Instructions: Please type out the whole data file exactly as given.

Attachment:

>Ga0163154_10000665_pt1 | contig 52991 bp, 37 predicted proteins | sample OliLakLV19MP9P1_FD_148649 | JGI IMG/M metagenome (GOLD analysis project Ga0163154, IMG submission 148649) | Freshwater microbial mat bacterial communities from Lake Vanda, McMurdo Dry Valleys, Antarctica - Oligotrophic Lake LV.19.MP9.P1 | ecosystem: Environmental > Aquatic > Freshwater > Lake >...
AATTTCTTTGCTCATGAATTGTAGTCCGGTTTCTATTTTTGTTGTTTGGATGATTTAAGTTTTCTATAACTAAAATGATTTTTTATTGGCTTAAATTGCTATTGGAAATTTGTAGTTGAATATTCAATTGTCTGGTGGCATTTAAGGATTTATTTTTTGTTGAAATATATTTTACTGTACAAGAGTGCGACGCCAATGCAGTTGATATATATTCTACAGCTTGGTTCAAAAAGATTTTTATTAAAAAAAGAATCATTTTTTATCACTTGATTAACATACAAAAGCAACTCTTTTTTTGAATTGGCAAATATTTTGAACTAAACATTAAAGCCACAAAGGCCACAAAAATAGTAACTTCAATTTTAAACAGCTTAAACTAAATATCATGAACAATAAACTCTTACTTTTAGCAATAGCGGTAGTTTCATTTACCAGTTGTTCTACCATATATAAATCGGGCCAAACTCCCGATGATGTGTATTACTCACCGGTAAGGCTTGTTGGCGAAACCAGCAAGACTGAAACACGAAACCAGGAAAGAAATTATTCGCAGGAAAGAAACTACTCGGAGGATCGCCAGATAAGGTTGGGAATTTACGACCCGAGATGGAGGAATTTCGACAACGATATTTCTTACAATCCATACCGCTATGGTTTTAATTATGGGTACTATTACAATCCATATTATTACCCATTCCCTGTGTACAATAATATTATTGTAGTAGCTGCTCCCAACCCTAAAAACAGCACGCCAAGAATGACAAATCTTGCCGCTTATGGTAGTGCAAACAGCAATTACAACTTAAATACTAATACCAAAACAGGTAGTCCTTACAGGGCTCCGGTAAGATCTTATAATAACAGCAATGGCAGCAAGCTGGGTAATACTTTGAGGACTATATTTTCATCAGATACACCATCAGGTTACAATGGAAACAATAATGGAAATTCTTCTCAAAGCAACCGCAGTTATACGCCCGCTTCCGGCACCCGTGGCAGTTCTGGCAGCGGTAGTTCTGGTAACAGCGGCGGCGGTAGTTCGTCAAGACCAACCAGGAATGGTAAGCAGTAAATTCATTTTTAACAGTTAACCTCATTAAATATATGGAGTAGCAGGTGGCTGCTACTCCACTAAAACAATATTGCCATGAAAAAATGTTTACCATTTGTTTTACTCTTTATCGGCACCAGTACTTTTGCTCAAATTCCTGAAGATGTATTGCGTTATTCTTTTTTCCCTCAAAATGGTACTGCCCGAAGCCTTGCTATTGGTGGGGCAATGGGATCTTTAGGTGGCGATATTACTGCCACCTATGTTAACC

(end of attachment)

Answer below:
>Ga0163154_10000665_pt1 | contig 52991 bp, 37 predicted proteins | sample OliLakLV19MP9P1_FD_148649 | JGI IMG/M metagenome (GOLD analysis project Ga0163154, IMG submission 148649) | Freshwater microbial mat bacterial communities from Lake Vanda, McMurdo Dry Valleys, Antarctica - Oligotrophic Lake LV.19.MP9.P1 | ecosystem: Environmental > Aquatic > Freshwater > Lake >...
AATTTCTTTGCTCATGAATTGTAGTCCGGTTTCTATTTTTGTTGTTTGGATGATTTAAGTTTTCTATAACTAAAATGATTTTTTATTGGCTTAAATTGCTATTGGAAATTTGTAGTTGAATATTCAATTGTCTGGTGGCATTTAAGGATTTATTTTTTGTTGAAATATATTTTACTGTACAAGAGTGCGACGCCAATGCAGTTGATATATATTCTACAGCTTGGTTCAAAAAGATTTTTATTAAAAAAAGAATCATTTTTTATCACTTGATTAACATACAAAAGCAACTCTTTTTTTGAATTGGCAAATATTTTGAACTAAACATTAAAGCCACAAAGGCCACAAAAATAGTAACTTCAATTTTAAACAGCTTAAACTAAATATCATGAACAATAAACTCTTACTTTTAGCAATAGCGGTAGTTTCATTTACCAGTTGTTCTACCATATATAAATCGGGCCAAACTCCCGATGATGTGTATTACTCACCGGTAAGGCTTGTTGGCGAAACCAGCAAGACTGAAACACGAAACCAGGAAAGAAATTATTCGCAGGAAAGAAACTACTCGGAGGATCGCCAGATAAGGTTGGGAATTTACGACCCGAGATGGAGGAATTTCGACAACGATATTTCTTACAATCCATACCGCTATGGTTTTAATTATGGGTACTATTACAATCCATATTATTACCCATTCCCTGTGTACAATAATATTATTGTAGTAGCTGCTCCCAACCCTAAAAACAGCACGCCAAGAATGACAAATCTTGCCGCTTATGGTAGTGCAAACAGCAATTACAACTTAAATACTAATACCAAAACAGGTAGTCCTTACAGGGCTCCGGTAAGATCTTATAATAACAGCAATGGCAGCAAGCTGGGTAATACTTTGAGGACTATATTTTCATCAGATACACCATCAGGTTACAATGGAAACAATAATGGAAATTCTTCTCAAAGCAACCGCAGTTATACGCCCGCTTCCGGCACCCGTGGCAGTTCTGGCAGCGGTAGTTCTGGTAACAGCGGCGGCGGTAGTTCGTCAAGACCAACCAGGAATGGTAAGCAGTAAATTCATTTTTAACAGTTAACCTCATTAAATATATGGAGTAGCAGGTGGCTGCTACTCCACTAAAACAATATTGCCATGAAAAAATGTTTACCATTTGTTTTACTCTTTATCGGCACCAGTACTTTTGCTCAAATTCCTGAAGATGTATTGCGTTATTCTTTTTTCCCTCAAAATGGTACTGCCCGAAGCCTTGCTATTGGTGGGGCAATGGGATCTTTAGGTGGCGATATTACTGCCACCTATGTTAACC